The Hudson River School of painters flourished from the mid-1830s to the mid-1870s and gave America its first major school of art. Paintings included in this stamp set include Distant View of Niagara Falls (1830) by Thomas Cole, from the collection of the Art Institute of Chicago; Summer Afternoon (1865) by Asher B. Durand, from the collection of the Metropolitan Museum of Art; Sunset (1856) by Frederic Edwin Church, from the collection of the Munson-Williams-Proctor Art Institute; and Grand Canyon (1912) by Thomas Moran, from the collection of the Nelson-Atkins Museum of Art.

The Hudson River School stamp set is now available as First-Class Mail Forever postage by going to USPS.com or by clicking here.

Postal Service Employees Share their Experiences

Photo by Dave Reynolds

We often share the stories of our working lives with friends and family to let them know what we do when they’re not around. Some of those stories are quite unique and offer a fascinating perspective into a life that others will likely never experience. To celebrate and share the many facets of working life at the Postal Service, the Smithsonian National Postal Museum has recently launched a new website dedicated to the men and women of the 237-year-old American icon.

Within this new site, called People and the Post, visitors will have the opportunity to read stories about life as a postal employee aboard the USS Nimitz, on a railway mail car, and handling military mail in the Philippines. There are a variety of other stories to enjoy as well, and many have a video interview accompanying the story. The site also invites current and former postal employees to share their stories and experiences about their time with the Postal Service.

The People and the Post website offers a unique opportunity to have the working lives of postal employees immortalized within the Smithsonian National Postal Museum.

What interesting stories would you like to share with future generations?

Pieces of Retirement

One of the great adventures in life is seen as the transition to retirement. This is usually considered by most to be the best time to enjoy many of the things we’ve been putting off throughout our working years. The opportunities to go on long vacations, to see the different wonders of the U.S. and the world, to volunteer with charitable organizations and enjoy new hobbies sound like terrific ways to spend a retirement. Why wait until retirement to enjoy them?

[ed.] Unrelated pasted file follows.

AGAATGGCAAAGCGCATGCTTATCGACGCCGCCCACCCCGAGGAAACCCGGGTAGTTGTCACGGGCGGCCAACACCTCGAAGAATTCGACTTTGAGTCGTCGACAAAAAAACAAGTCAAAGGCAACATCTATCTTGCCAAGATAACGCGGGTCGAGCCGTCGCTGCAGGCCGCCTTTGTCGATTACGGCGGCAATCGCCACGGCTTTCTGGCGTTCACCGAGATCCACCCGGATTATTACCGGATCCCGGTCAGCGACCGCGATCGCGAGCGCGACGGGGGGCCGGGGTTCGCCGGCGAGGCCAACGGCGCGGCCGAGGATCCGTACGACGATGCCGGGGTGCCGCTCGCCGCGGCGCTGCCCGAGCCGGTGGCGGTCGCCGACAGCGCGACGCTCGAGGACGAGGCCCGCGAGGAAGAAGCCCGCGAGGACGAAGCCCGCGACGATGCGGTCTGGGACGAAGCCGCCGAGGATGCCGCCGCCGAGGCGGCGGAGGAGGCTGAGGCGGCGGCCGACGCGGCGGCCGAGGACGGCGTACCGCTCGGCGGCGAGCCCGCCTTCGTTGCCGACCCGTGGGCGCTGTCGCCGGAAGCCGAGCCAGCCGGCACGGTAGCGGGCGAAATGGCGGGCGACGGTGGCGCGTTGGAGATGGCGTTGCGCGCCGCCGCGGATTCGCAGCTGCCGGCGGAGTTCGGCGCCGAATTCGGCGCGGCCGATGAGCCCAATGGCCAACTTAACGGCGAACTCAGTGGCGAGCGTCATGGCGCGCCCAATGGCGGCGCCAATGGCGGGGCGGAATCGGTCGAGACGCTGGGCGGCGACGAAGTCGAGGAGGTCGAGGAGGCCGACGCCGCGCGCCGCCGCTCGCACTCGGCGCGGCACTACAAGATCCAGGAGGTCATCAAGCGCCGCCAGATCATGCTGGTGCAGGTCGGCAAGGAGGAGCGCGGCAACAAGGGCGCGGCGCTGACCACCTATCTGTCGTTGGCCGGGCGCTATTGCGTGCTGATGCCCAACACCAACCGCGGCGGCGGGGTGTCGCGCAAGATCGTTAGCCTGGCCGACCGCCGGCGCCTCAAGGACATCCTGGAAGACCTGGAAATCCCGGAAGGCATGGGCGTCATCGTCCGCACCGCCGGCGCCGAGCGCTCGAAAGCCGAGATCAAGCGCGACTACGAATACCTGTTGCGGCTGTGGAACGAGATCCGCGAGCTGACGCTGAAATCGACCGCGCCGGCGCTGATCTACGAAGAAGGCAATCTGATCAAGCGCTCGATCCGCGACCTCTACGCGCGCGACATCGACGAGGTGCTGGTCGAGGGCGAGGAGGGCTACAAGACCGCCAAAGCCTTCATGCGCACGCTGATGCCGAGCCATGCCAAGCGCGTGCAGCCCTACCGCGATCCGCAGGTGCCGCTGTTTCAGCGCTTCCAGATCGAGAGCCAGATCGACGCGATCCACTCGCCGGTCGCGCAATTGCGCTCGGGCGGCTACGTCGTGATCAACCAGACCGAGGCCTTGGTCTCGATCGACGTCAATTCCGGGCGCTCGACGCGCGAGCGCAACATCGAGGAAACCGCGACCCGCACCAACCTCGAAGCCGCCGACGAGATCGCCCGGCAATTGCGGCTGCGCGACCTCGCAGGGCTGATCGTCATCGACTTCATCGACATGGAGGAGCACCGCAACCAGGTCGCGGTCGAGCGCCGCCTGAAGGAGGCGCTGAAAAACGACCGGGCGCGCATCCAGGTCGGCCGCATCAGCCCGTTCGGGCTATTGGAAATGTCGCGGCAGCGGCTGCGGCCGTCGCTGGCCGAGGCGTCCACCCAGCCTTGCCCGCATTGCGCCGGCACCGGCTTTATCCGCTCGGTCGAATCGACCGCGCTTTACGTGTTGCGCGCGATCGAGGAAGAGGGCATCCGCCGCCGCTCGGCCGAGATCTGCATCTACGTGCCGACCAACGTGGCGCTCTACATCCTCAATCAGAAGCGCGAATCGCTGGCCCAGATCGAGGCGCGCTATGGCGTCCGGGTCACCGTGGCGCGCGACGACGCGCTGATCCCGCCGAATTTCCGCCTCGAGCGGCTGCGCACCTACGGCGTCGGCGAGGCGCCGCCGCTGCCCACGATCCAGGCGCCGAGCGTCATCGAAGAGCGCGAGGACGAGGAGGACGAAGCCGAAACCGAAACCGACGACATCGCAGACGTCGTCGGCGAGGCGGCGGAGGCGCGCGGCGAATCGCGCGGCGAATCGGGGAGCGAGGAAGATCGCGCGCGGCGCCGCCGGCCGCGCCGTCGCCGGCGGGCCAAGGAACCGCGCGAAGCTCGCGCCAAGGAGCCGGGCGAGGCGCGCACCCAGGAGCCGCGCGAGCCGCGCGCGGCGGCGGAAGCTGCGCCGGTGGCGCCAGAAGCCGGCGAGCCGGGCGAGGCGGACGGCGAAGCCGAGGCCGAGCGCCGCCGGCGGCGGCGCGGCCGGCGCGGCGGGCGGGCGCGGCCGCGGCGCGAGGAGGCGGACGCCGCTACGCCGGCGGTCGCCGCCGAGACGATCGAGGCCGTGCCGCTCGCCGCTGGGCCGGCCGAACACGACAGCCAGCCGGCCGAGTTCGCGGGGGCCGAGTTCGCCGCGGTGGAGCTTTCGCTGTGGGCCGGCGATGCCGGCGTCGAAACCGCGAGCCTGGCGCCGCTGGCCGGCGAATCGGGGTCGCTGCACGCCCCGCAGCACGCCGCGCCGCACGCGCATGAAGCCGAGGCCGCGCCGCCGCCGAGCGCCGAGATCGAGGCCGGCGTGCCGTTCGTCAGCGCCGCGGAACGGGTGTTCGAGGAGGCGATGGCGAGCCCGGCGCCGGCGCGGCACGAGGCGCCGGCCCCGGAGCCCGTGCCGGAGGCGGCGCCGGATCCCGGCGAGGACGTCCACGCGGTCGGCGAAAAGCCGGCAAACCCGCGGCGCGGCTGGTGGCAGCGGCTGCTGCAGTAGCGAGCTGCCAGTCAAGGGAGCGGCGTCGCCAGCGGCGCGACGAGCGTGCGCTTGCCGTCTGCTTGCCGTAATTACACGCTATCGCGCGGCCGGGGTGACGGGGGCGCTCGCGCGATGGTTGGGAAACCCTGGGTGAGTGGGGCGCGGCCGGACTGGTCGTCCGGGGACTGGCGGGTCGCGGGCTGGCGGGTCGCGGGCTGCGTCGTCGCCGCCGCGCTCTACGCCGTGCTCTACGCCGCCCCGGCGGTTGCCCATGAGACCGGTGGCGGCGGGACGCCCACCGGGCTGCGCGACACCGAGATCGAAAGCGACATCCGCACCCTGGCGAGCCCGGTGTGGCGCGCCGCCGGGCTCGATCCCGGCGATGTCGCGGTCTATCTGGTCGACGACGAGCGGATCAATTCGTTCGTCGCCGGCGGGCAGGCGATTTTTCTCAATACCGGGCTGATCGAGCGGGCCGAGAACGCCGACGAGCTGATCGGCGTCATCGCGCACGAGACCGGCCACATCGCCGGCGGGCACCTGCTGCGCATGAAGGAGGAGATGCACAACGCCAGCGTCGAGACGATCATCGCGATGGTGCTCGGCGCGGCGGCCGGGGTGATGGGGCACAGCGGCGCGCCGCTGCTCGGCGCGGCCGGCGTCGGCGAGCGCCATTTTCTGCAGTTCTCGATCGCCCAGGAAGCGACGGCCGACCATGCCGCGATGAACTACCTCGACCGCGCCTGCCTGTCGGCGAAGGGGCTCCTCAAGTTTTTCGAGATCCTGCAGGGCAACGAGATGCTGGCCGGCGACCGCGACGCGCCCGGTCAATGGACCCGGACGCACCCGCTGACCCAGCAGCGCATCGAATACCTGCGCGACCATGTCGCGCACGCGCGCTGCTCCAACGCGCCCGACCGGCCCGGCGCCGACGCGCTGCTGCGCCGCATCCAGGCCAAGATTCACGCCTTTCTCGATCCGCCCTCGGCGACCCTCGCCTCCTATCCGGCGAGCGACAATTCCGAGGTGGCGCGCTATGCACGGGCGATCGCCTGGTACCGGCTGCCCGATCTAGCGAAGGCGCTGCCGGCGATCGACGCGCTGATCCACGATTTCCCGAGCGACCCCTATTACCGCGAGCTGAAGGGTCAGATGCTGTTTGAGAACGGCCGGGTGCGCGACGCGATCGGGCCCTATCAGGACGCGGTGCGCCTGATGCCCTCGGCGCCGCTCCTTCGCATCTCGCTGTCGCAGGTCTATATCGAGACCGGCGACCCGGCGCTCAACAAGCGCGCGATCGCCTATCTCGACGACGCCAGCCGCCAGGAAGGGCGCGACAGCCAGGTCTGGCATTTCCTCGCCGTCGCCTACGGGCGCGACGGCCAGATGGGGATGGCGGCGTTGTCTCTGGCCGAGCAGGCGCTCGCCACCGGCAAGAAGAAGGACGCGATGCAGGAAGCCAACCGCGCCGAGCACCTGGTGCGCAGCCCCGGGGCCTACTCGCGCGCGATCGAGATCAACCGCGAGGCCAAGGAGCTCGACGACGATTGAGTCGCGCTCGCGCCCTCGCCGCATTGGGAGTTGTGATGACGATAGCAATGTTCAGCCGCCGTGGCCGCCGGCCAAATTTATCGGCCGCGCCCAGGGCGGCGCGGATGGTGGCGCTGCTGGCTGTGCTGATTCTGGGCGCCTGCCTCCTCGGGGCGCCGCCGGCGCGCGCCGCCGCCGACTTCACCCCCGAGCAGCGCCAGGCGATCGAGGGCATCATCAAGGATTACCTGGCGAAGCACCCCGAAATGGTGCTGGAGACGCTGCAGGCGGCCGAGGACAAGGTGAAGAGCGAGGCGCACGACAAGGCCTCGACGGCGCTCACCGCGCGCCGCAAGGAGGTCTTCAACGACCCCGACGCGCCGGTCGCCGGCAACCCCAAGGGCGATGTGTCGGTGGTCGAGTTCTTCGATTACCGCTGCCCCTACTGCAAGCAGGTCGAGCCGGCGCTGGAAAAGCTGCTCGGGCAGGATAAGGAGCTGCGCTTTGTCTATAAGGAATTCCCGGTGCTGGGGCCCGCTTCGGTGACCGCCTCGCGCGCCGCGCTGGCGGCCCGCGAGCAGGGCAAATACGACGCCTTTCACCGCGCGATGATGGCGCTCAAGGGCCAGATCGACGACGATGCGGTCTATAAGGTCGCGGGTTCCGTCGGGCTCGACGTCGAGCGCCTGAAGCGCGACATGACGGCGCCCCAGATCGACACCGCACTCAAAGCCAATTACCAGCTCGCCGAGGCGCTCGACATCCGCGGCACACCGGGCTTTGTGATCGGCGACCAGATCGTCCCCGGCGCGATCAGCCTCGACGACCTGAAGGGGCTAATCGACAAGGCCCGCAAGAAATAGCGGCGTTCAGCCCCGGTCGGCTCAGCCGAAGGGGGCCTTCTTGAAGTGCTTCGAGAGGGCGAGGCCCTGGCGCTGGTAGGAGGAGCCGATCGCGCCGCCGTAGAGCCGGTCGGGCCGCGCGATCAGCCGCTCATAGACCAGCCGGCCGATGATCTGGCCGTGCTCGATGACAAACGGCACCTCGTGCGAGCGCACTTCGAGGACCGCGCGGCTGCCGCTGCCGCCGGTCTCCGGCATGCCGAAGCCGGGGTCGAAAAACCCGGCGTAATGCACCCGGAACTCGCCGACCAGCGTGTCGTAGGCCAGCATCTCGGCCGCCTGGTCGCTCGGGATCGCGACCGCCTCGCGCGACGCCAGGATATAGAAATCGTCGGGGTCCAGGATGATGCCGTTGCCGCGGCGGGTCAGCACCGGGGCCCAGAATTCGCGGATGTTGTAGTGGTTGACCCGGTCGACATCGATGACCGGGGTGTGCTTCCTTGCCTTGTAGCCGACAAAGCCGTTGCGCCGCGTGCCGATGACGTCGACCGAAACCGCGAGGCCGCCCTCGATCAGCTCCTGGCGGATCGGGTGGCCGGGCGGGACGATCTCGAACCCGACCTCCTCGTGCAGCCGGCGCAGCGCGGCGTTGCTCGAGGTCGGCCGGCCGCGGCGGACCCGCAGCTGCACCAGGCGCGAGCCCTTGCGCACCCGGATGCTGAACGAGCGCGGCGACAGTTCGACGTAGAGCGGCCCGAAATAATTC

There are many reasons we may put off such great adventures. The lack of money, time, and the inability to get away from particular obligations can be some of the reasons why we stick to our daily routines. We keep these dreams in our back pockets, hoping that someday, when we’re retired we’ll be able to enjoy everything we’re putting off. The only catch to that is the uncertainty that comes with the future.

We never quite know what to expect from the future. Will we be healthy enough to enjoy these adventures? Will we have additional responsibilities in retirement that will continue to keep us from pursuing our dreams? Will we really have the money we think we will in retirement? The reasons we have now for putting off our desires today may continue to consume our time and resources in the future.

There are things we can do now to enjoy small pieces of retirement without breaking the bank. These can include taking small weekend trips to parks, zoos, museums, air shows, and festivals. We can take an online course in an interesting subject at a local community college to learn about something new and exciting. We can volunteer our time in small increments to worthwhile organizations that we’ve longed to support. We can take up painting, drawing, writing, gardening, and other hobbies that can be enjoyed whenever we want in whatever increments of time we choose.

It’s easy to say we’re going to do something in the distant future, and then never get around to actually doing it. The real trick is to enjoy pieces of retirement now before time is no longer on our side.

What advice would you have for someone who wants to enjoy a family vacation as inexpensively as possible?

  • Hello, I'm Benny the Blogger: I'm the world's most famous postal employee. My hobbies are snappy quotes, kite flying and publishing. I was born Jan. 17, 1706, but don't call me old.